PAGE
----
Kandy is the second largest city in Sri Lanka, and it was the last capital city of the famous Kings of Sri Lanka, so it is often known as the cultural capital of Sri Lanka. Located in the center of the country, it is an easy point to access for the rest of the activities on this 1 week travel itinerary.
In the center of the city is the beautiful Kandy lake, which has an easily accessible pedestrian walkway all around the lake. It’s really lovely around sunset time as the colors of the water and surrounding forests light up in bright orange hues.
Next to the lake you can find the Temple of the Sacred Tooth Relic, which is one of the most sacred Buddhist temples. It is believed that the tooth was pulled from the body of the Buddha and has been preserved for nearly 2000 years. Inside the temple grounds is the World Buddhist Museum. A surprisingly interesting stop, the museum’s wings are organized by region (i.e. Bangladesh, Korea, India) and show a variety of Buddhist relics from each country. I really enjoyed looking at all the different depictions of the Buddha from the various regions, and the differences you notice.
Hike up to the top of Kandy’s nearby hill (or take a cab/tuk-tuk) to see the Bahiravokanda Vihara Buddha Statue. Visible from nearly every part of the city, a cement poured 88 foot Buddha towers over the city from up on one of the steep mountains. A bright white statue, its a steep walk uphill to reach the site, or you can take a cheap tuktuk up. Once up there, you get a lovely view of the Buddha, and even got to walk up the backside of the Buddha, for a panoramic view of the city from above.
Rated one of the best botanical gardens in the region, Peradenyia Botanical Gardens in Kandy are well worth a visit during your 1 week itinerary in Sri Lanka. I loved strolling through the well maintained grounds looking at over 4,000 varieties of plants. You are given a map right when you walk in, but the gardens have good foot paths and well-labeled signs, so it’s easy to navigate.
The Orchid House is probably the most famous of attractions in the gardens, with over 40 different types of orchids from around the tropics, all in bloom and well maintained. There is also the highly ‘grammable Palm Promenade, a walking path between perfectly manicured palm trees towering above.
Day Five: Sigiriya and Dambulla
Sri Lanka is a country full of long and deep historical roots, so it is essential to spend at least one day on your one week itinerary in Sri Lanka learning about this fascinating country. Dambula Cave Temple is located a few hours drive away from Kandy and is well worth exploring on a half-day tour. You will know when you arrive at the site, because there is a massive golden Buddha statue at the entrance. Completed in 2001, this is the largest buddha in the world in the Dhamma Chakka seated posture.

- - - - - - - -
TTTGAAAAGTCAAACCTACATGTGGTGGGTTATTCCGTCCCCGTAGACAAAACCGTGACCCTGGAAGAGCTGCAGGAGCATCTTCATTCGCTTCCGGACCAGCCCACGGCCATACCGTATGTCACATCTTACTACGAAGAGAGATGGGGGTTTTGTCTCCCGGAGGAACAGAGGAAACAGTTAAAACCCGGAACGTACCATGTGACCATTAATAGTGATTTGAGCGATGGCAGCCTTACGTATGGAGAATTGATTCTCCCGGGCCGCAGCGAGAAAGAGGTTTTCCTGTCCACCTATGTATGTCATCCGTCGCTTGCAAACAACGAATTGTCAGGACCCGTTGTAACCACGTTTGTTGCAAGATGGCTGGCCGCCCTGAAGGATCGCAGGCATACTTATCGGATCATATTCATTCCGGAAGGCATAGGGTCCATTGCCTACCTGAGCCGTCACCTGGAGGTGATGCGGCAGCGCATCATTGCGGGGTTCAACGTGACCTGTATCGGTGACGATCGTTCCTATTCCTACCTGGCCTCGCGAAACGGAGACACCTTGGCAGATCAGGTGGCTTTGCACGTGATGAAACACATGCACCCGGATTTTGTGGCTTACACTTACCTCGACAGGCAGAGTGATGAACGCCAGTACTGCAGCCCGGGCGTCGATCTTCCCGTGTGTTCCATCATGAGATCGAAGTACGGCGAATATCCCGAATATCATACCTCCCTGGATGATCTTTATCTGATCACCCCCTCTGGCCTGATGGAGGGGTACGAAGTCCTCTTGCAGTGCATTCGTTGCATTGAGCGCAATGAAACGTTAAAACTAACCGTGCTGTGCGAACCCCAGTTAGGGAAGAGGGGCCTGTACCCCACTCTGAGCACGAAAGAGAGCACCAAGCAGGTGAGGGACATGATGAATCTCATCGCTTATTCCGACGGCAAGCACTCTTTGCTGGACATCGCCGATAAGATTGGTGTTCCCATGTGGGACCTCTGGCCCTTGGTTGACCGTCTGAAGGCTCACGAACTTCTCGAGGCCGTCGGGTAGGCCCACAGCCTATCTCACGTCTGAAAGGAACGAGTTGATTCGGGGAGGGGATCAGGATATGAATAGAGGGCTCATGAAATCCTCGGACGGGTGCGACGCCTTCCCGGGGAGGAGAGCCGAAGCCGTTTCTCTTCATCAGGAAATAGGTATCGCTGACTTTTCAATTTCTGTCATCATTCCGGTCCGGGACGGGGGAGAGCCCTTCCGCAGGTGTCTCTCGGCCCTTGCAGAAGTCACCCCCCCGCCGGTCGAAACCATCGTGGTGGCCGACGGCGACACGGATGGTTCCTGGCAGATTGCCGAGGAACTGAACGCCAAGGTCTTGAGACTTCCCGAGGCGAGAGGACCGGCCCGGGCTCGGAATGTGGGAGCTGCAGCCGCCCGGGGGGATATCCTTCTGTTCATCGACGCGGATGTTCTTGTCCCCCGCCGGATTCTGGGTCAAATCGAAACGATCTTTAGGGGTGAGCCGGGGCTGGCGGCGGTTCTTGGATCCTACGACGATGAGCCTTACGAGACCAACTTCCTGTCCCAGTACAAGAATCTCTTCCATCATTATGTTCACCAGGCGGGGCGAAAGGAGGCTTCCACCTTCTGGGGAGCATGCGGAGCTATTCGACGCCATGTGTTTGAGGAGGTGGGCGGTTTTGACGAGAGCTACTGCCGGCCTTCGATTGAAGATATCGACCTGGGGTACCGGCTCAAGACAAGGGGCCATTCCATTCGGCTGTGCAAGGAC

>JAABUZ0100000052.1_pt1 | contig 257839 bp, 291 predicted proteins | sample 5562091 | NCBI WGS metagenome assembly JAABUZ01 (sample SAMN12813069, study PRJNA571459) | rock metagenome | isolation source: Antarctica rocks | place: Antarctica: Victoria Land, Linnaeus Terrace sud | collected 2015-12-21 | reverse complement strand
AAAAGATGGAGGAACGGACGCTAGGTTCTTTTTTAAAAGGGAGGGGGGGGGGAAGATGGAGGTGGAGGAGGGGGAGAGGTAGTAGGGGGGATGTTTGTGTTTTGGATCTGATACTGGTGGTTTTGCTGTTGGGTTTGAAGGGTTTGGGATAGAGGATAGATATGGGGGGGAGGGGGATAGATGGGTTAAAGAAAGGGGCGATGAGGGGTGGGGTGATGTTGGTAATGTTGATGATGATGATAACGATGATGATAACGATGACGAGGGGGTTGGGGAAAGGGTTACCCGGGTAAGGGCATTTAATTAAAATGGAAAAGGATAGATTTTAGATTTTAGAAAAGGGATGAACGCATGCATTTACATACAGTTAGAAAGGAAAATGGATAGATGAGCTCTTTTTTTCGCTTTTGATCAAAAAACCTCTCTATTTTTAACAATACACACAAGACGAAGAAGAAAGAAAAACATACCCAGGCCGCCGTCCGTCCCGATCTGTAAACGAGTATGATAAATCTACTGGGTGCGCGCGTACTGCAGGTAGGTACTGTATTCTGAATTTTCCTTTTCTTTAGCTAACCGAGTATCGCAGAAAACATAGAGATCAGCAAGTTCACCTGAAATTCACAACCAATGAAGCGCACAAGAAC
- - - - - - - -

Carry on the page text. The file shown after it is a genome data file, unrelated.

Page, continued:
The more impressive portion of the site is the Cave Temple which archeologists believe was built in the first century BC. The temple is composed of five different caves, which were converted into shrine rooms containing 157 different Buddha shrines and over 1500 paintings on the ceiling. I had no idea what to expect going in here since I hadn’t seen any pictures; and when I walked in, I was absolutely amazed by the caves.
The statues were so beautiful and each unique with different colors or details. Some are carved out of the bedrock itself, others were carved outside the cave and then brought in. The colors on the statues is still in excellent condition, and modern lighting has been installed so you can see the details and well preserved pieces.
Continuing on from Dambulla, Sigiriya Rock Fortress is an archaeological site dating back about 1,500 years, and is a UNESCO world heritage site. The sprawling site features gardens, ruins and a moat in front of the famous massive rock facade. One of the most popular tourist attractions in Sri Lanka, Sigiriya is another must-do activity on any 1 week itinerary in Sri Lanka.
It takes about an hour of climbing steep stairs to reach the top of the plateau (where the historic site is located), and along the way you can see frescos from 490 AD. Still in beautifully colored condition, the frescos are the remains of a giant mural that may have wrapped all the way across the western face of the rock.
Near the top of the Sigiriya Rock Fortress is the Lions Gate. All that remains of the original statue and gate is a pair of massive clawed lions feet, which give visitors a sense of the scale of this amazing site. Archaeologists believe the statue may have been carved out of the original bedrock, and reach the peak of the mountain. Once at the top of the rock, you get an amazing 360 panorama view of the valley and surrounding mountain ranges. Plus, the ruined city at the top is a beautiful complex of terrace levels and brick mortar work.
Day Six: Wildlife Safari
Sigiriya is near Wasgamuwa National Park where you will spend your next day on your one week adventure in Sri Lanka. Spanning over 36,900 hectares, Wasgamuwa National Park is the perfect place to go on a one day wildlife safari because the park is home elephants, purple faced langur monkeys, wild boar, sambar and spotted deer, buffalo, leopards and sloth bears.